That leaves, just 2245, of which 388 is bought from private developers in Part V. This means that in 2017 the total actual new build social housing was just 1,857 (1,058 by local authorities and 799 by housing associations).
Therefore, of the new social housing trumpeted by the government in their statement this week, just 7% is actually new build social housing. At that rate of building it would take over 50 years to meet the housing needs of those on social housing waiting lists.
The facts are that the new build of 1,857 (or, 2,245 if you include Part V units) doesn’t even meet the government’s own housing plan Rebuilding Ireland targets – set out in July 2016.
The tables below shows that the new build targets for 2017 were 3,200. So the actual new build is just over half the Rebuilding Ireland targets.
Minister Eoghan Murphy said on the release of the statement that “Rebuilding Ireland is working”. The truth is Rebuilding Ireland is not working and the government is not meeting its targets.
The overall Rebuilding Ireland housing strategy is actually going to continue to make the crisis worse because it is not providing a significant increase in affordable and social housing supply. There is no sign of the government building actual affordable housing, like affordable rental and social housing any way near the scale required.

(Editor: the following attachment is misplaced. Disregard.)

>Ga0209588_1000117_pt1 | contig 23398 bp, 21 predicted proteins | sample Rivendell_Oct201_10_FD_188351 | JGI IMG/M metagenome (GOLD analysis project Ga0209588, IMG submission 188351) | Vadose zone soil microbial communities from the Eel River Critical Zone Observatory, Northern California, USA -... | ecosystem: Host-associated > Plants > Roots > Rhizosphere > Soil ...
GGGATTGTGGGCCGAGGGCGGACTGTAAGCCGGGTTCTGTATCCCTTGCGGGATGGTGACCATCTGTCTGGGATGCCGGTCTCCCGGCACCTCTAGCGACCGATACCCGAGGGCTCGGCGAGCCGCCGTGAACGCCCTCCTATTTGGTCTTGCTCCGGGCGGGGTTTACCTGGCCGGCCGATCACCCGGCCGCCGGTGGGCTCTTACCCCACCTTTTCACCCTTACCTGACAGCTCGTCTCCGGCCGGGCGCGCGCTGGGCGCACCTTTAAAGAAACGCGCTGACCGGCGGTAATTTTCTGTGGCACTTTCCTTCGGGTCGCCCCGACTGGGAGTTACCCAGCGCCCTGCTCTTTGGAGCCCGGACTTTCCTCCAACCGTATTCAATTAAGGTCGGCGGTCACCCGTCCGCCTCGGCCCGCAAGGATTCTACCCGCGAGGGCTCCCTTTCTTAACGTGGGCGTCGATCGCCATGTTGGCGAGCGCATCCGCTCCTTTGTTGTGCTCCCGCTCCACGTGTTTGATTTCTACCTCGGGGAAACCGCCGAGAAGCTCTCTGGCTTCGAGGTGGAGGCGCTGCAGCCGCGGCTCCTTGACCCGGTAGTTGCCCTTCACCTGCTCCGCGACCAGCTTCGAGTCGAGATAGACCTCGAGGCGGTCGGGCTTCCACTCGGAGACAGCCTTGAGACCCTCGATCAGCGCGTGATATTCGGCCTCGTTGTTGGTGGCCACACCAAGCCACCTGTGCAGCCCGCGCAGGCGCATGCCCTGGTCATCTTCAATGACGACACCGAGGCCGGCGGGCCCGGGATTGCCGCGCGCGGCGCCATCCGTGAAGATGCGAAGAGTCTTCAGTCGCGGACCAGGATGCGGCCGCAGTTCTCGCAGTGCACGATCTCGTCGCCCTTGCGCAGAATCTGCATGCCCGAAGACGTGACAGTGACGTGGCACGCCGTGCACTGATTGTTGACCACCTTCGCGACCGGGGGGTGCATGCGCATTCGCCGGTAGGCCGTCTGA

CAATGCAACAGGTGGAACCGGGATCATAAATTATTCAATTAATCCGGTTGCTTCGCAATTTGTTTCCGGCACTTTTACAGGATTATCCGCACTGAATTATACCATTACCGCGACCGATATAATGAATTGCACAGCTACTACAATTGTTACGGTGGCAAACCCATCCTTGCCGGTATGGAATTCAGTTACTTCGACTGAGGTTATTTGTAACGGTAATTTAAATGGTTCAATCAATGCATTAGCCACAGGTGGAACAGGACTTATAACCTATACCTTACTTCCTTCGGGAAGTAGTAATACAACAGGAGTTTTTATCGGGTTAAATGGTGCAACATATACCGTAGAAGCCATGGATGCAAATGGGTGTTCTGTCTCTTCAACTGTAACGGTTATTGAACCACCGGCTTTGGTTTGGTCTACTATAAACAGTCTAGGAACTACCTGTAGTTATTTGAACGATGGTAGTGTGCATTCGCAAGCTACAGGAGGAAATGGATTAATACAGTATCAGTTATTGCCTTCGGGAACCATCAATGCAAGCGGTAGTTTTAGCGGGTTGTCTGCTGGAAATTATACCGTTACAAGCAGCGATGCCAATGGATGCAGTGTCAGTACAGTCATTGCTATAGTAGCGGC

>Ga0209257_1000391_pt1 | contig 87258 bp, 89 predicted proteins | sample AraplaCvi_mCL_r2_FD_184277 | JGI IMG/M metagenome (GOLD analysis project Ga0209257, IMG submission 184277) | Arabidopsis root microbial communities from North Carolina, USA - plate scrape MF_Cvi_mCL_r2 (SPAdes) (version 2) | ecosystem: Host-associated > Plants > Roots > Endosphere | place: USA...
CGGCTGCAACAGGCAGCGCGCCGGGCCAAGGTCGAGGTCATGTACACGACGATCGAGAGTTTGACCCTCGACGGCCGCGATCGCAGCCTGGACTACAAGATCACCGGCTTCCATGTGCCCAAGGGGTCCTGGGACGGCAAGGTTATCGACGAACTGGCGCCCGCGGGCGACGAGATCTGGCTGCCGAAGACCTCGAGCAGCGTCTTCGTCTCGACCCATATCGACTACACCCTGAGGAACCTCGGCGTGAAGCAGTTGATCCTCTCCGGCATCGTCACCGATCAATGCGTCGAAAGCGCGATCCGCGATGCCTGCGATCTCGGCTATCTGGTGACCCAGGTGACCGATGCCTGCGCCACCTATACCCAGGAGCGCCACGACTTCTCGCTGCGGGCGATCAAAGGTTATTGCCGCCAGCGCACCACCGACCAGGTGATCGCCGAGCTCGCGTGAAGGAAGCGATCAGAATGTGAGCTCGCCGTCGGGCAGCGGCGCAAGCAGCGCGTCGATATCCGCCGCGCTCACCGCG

It has money to invest in building social and affordable housing – such as the hundreds of millions planned to be given away in tax cuts, the €1.3bn allocated to a ‘rainy day’ fund and instead of allocating €750 million to finance private developers that should have used it to seed fund the setting up a of new semi-state affordable homes building company that would actually build affordable homes.
The state through local authorities, and state agencies and NAMA has significant land banks that it could be building affordable housing on now – and not be waiting for the private sector to build.
The State Lands Management Group identified a tranche of public land including 700 local authority and Housing Agency owned sites (totalling some 1,700 hectares), and 30 sites (200 hectares) owned by state or semi-state bodies in the Greater Dublin Area and other major urban centres that could build up to 50,000 homes.
Instead we have 3,333 children with their childhood being stolen from them as they are left languishing in emergency accommodation and Family Hubs.
Myself and others in #MyNameIs highlighted their plight this morning by standing in the cold outside government buildings and greeting the Taoiseach on his arrival to work (at a tardy 8.20am!), unfortunately he drove straight past us and didn’t take the time to listen to our concerns.
Instead we have hundreds of thousands of young people, couples, families, the elderly, migrants, Travellers, those with disabilities and many others denied their human right to housing–as they are left in the private rental sector, at home overcrowded with family, couchsurfing, or in emergency accommodation and Family Hubs -languishing in unaffordable and inappropriate housing.
Welcome to Leo’s Republic of (Unequal) Opportunity.
Dr Rory Hearne is a policy analyst, academic, social justice campaigner. He writes here in a personal capacity. Follow Rory on Twitter: @roryhearne
Earlier: Mel Reynolds on The Echo Chamber